Pennsylvania State Capitol building in Harrisburg, Pennsylvania. Photo: Shutterstock

Two midsize Pennsylvania firms have added to their partnership ranks, bringing on lawyers fresh out of long tenures in state government to counsel clients in highly regulated industries.

Victoria Reider, who had held several roles within the Pennsylvania Department of Banking, has joined Dilworth Paxson as a partner in its Harrisburg and Philadelphia offices. She was most recently the executive deputy secretary and chief operating officer of that department, and previously served as the acting secretary of banking and chief counsel.

Tawny Mummah, Post & Schell.

In Harrisburg, Tawny Mummah has joined Post & Schell as a principal in the firm’s health care practice group, after 20 years in Pennsylvania’s Office of General Counsel. Most recently, she was chief counsel for the state’s Department of Drug and Alcohol Programs.

Reider’s experience touches on multiple regulated industries. Before joining the Banking Department, she was chief counsel at the Pennsylvania Insurance Department. And she once served as general counsel of PHICO Group Inc., an insurance company that is now defunct.

During her time in government, Reider worked opposite Dilworth attorneys on several cases, she said. At Dilworth, she is hoping to help build up the firm’s service offerings related to new financial technology—often referred to as fintech.

“That’s something that’s been a struggle for regulators,” Reider said. “Certainly that was an issue in Pennsylvania.”

Reider said she had considered making a move to another regulatory body in Washington, D.C., as she had contacts all over the country. But she liked the idea of remaining in Pennsylvania—she lives in Carlisle, she said—and long respected Dilworth as a firm.

“Her practice demonstrates Dilworth’s commitment to further developing its robust financial services and banking practice and to supporting new areas of growth in the fintech industry’s rapidly evolving lending, payment and service platforms and technologies,” Dilworth Paxson CEO Ajay Raju said in a statement.

In addition to her most recent role, Post & Schell’s Mummah also served as deputy general counsel from 2012 to 2014. And she was department counsel for the Pennsylvania Department of Insurance for nearly a decade, during which time she handled litigation for the state’s Medical Care Availability and Reduction of Error Fund and advised the fund regularly.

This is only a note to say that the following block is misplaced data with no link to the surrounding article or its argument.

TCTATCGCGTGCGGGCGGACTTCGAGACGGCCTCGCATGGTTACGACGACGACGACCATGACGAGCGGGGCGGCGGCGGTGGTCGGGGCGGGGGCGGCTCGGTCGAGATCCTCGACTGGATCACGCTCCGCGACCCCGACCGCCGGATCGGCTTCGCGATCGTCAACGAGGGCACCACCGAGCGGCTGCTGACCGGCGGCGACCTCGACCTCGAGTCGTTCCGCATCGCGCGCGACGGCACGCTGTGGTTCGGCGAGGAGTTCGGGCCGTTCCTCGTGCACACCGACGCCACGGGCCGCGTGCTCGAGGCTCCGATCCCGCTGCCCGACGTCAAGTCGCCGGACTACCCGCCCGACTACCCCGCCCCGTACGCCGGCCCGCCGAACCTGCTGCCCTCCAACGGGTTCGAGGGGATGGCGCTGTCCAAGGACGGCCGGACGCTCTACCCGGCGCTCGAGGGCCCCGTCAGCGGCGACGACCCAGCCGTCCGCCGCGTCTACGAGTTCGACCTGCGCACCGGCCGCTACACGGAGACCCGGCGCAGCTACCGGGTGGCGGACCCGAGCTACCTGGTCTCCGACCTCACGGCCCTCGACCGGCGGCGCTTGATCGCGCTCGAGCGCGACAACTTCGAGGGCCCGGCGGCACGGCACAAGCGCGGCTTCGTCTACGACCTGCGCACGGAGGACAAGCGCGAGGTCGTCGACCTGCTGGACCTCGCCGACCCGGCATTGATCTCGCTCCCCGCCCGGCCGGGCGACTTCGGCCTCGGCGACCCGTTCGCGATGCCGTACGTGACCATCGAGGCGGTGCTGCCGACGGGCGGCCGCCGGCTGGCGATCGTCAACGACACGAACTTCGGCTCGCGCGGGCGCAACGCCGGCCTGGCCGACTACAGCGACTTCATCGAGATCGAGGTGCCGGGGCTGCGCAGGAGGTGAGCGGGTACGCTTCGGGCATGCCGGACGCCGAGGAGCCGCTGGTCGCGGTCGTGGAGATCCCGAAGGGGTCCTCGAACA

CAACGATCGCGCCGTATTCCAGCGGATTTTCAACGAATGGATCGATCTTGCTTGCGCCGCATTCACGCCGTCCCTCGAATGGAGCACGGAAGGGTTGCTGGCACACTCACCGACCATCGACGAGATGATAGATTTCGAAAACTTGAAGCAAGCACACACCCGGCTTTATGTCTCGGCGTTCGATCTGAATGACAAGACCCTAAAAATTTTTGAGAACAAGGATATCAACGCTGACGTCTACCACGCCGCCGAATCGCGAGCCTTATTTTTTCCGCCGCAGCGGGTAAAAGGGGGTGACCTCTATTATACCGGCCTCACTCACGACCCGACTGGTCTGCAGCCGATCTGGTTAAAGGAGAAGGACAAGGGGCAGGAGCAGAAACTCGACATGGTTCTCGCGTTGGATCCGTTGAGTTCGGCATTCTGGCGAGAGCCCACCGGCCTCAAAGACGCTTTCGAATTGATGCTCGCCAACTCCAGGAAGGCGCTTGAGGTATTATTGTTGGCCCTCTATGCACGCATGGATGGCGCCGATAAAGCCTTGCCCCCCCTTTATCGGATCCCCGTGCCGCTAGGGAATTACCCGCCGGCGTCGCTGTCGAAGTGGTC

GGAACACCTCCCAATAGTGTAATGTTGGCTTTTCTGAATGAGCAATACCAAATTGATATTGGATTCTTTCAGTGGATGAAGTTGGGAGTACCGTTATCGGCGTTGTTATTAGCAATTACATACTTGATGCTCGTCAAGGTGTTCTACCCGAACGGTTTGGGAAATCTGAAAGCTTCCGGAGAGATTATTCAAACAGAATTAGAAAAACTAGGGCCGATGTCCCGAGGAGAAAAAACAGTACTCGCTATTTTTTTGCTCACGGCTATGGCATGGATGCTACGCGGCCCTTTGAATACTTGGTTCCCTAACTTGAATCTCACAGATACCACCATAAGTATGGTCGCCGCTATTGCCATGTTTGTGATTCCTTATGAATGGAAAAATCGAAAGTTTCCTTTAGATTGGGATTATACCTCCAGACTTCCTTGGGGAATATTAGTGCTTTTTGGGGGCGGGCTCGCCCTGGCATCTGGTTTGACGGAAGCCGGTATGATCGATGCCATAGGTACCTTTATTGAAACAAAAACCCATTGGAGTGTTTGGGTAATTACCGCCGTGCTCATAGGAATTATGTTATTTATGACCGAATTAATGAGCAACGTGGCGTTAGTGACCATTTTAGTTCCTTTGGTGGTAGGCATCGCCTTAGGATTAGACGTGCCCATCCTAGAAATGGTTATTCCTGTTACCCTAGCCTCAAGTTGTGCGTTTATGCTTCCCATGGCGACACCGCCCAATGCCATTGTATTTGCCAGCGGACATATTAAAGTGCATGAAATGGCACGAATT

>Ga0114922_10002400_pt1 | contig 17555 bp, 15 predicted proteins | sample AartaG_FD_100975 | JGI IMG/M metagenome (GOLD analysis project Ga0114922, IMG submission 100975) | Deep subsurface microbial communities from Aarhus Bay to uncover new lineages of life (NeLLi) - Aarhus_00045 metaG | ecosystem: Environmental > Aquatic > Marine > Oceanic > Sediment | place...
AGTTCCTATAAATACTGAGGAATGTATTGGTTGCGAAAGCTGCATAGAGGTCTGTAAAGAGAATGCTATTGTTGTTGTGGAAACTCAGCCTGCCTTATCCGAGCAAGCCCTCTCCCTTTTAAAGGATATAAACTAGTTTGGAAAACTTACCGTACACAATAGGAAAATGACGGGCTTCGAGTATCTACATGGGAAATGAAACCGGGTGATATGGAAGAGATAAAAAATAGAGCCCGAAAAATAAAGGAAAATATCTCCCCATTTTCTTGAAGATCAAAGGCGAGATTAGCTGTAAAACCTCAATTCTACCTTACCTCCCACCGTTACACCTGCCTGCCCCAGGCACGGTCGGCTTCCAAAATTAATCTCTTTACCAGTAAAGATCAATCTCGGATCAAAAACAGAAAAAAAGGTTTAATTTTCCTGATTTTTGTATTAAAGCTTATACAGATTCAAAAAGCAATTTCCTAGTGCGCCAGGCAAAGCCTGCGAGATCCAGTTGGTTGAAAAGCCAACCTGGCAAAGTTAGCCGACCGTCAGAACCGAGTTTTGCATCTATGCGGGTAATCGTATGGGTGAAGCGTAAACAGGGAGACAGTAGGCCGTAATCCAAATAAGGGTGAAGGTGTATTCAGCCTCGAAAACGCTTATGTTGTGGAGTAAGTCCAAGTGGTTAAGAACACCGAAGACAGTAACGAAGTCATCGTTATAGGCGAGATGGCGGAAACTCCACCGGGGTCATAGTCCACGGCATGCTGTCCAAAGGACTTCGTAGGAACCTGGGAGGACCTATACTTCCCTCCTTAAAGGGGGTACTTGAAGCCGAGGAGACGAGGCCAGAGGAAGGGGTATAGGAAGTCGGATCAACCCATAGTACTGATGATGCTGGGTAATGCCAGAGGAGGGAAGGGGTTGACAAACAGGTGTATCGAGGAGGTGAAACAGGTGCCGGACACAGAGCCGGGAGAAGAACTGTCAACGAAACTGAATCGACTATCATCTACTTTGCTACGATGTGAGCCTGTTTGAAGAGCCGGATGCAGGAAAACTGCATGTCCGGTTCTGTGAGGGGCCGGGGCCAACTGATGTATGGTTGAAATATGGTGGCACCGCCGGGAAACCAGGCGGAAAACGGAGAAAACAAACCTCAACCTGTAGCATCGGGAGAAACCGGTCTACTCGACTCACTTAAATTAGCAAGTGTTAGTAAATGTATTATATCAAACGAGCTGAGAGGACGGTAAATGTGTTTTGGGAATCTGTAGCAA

Initially she plans to handle matters for existing clients of the firm, she said. She worked with Post & Schell during her time with the Department of Drug and Alcohol Programs, she noted.

“I have a specialized drug and alcohol knowledge that can help [health care] providers who are seeking to serve the increasing population of people struggling with drug and alcohol addition,” Mummah said.

Compliance issues are at the forefront for health care providers, she said, and lawyers can be helpful if they are involved in developing policies and procedures “from an earlier stage than investigation and trouble.” Having inside knowledge of how the state government and its regulators operate is valuable in that effort, Mummah said.

“Tawny’s significant experience and understanding of the health care industry in Pennsylvania and nationally will be invaluable to our clients and strengthens one of our core practices,” Post & Schell CEO A. James Johnston said in a statement. “Her perspective on health care facility regulation and litigation is an immediate asset to our provider clients.”

Philadelphia-area legal recruiter Frank D’Amore said law firms hiring out of government agencies are more likely to be immediately successful in their acquisitions if they bring on an experienced professionals with a known name and a strong existing network. It’s common in regulated industries and white-collar defense practices, he noted.

In terms of the government lawyers transitioning into private practice, “People have a greater chance of success if they’re going to firms that have pretty well established practices in the area they’re coming from,” D’Amore said. “If it’s a practice area where that firm has strength, it can be pretty valuable.”